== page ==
Somaliland, however, is an exception. A former northern province of Somalia, it became de facto independent after Barre’s ouster and has emerged as a stable regional actor, even offering humanitarian aid to famine-stricken southern Somalia in 2011 and effectively dealing with pirate activities on the coast. Since declaring independence, Somaliland has also had its own civil war and a regularly violent territorial dispute with armed groups loyal to the federal government in Mogadishu.
As Somaliland has not been internationally recognised it is receiving much less aid and foreign investment than other developing countries. In being forced to deal with military threats on its own, the state has been able to forge reciprocal relationships with the different classes and ethnic groups in its territory.
The Somaliland (not Somalian) civil war was fought between shifting coalitions. Crudely speaking, it was centred on a conflict between the Haber Yoonis and Haber Jaclo sub-clans. The state itself was a relatively strong actor, and was seen as a credible third party—its involvement in reaching a peace settlement helped to legitimize its rule.
Skirmishes with neighbouring Somalian region Puntland has also highlighted the need to field a national army to secure its borders and support the Somaliland state from domestic taxes, without the conflict ever escalating as to threaten to destroy the state. The Somaliland government’s control of their capital Hargeysa has never been in question.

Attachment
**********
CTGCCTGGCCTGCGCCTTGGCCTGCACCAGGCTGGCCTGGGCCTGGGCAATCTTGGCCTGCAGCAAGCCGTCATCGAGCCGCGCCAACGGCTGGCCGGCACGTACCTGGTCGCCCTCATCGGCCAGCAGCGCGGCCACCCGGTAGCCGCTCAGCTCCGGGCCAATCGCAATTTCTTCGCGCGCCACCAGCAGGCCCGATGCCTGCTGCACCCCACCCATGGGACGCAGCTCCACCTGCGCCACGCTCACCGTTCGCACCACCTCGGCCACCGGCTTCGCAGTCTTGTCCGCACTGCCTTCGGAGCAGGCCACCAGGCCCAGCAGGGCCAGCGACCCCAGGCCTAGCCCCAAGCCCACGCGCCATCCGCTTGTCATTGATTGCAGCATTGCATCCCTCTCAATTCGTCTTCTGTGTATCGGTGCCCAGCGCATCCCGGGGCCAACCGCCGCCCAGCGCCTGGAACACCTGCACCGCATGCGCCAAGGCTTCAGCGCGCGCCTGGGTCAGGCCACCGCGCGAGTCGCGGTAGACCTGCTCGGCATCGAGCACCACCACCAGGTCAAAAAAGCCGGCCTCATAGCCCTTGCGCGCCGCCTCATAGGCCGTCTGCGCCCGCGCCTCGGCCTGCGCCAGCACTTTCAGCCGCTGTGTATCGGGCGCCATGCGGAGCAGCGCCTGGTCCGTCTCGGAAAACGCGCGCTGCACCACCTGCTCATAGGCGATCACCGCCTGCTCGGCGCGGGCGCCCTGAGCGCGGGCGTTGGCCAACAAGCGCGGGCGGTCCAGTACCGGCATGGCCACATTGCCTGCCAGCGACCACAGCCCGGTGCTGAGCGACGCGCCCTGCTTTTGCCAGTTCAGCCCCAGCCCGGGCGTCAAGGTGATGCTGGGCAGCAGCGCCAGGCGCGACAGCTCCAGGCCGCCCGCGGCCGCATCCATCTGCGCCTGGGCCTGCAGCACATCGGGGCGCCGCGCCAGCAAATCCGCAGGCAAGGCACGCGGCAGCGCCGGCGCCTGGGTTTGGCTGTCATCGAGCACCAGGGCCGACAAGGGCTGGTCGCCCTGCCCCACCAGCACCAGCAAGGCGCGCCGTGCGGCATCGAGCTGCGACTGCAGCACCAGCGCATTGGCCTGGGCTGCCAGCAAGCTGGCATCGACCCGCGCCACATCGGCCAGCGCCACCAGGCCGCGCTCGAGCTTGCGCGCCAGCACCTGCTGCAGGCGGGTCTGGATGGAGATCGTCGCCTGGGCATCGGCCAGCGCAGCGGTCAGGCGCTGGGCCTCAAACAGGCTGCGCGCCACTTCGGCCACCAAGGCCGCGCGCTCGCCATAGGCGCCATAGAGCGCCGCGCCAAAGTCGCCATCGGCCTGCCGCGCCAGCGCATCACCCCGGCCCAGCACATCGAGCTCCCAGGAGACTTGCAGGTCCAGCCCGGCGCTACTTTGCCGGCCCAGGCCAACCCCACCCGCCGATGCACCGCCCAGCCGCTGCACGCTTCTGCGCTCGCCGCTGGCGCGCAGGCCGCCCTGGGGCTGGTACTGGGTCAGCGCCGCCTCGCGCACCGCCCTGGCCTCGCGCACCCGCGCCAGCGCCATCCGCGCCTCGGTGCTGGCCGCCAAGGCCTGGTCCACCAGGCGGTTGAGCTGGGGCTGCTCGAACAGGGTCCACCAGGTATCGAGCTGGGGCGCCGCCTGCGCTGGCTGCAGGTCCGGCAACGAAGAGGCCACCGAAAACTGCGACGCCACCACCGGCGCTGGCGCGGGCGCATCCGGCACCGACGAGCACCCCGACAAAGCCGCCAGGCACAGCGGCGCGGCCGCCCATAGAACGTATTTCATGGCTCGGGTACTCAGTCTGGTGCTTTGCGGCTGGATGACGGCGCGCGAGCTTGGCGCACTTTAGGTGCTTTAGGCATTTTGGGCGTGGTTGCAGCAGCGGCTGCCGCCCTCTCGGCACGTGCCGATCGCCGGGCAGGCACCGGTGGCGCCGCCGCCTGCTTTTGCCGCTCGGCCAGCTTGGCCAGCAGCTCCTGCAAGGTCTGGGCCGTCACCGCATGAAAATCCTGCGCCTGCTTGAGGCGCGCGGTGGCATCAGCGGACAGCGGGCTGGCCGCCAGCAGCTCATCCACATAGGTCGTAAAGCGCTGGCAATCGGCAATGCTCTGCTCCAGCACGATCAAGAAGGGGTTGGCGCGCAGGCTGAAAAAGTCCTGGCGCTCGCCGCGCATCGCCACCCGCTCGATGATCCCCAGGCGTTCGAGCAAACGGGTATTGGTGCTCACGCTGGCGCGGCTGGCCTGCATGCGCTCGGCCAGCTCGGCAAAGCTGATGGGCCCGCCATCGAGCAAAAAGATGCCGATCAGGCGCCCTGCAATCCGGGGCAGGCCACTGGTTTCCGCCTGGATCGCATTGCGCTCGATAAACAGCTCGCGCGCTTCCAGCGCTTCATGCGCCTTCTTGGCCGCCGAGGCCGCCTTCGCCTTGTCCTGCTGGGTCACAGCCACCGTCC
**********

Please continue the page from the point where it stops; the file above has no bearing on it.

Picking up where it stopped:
While we can observe warfare having a beneficial effect to state development in Somaliland, its relative isolation from the international community is an exception to the norm. More common is the situation where the warfare puts a debilitating strain on the state, like in Somalia under Barre, but also in Afghanistan and the Democratic Republic of Congo.
The risks and uncertainties of war means that contemporary developing states and international actors need to find alternative ways of building state capacity, without relying on warfare to forge subject-ruler bonds and to consolidate central authority.
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Edvin Arnby Machata is the regional editor for West Africa with Global South Development Magazine
For Further Reading:
Ahmed, I & Herbold Green, R (1999) “The Heritage of War and State Collapse in Somalia and Somaliland: Local-Level Effects, External Interventions and Reconstruction”. Third World Quarterly, 20(1): 113 – 127.
Ames, Edward, and Richard T. Rapp (1977) “The Birth and Death of Taxes: a Hypothesis.” The Journal of Economic History, 37(1): 161–178.
Helling, D. (2010) “Tillyan Footprints Beyond Europe: War-Making and State-Making In the Case of Somaliland”. St Antony’s International Review, 6(1): 103–23.
Kaplan, S. (2009) “Rethinking state-building in a failed state”. The Washington Quarterly, 33(1).
Lewis, I. (2008) Understanding Somalia and Somaliland: Culture, History, Society. London: Hurst & Company.
Rubin, Barnett R. (2002) The Fragmentation of Afghanistan: state formation and collapse in the international system. New Haven: Yale University Press.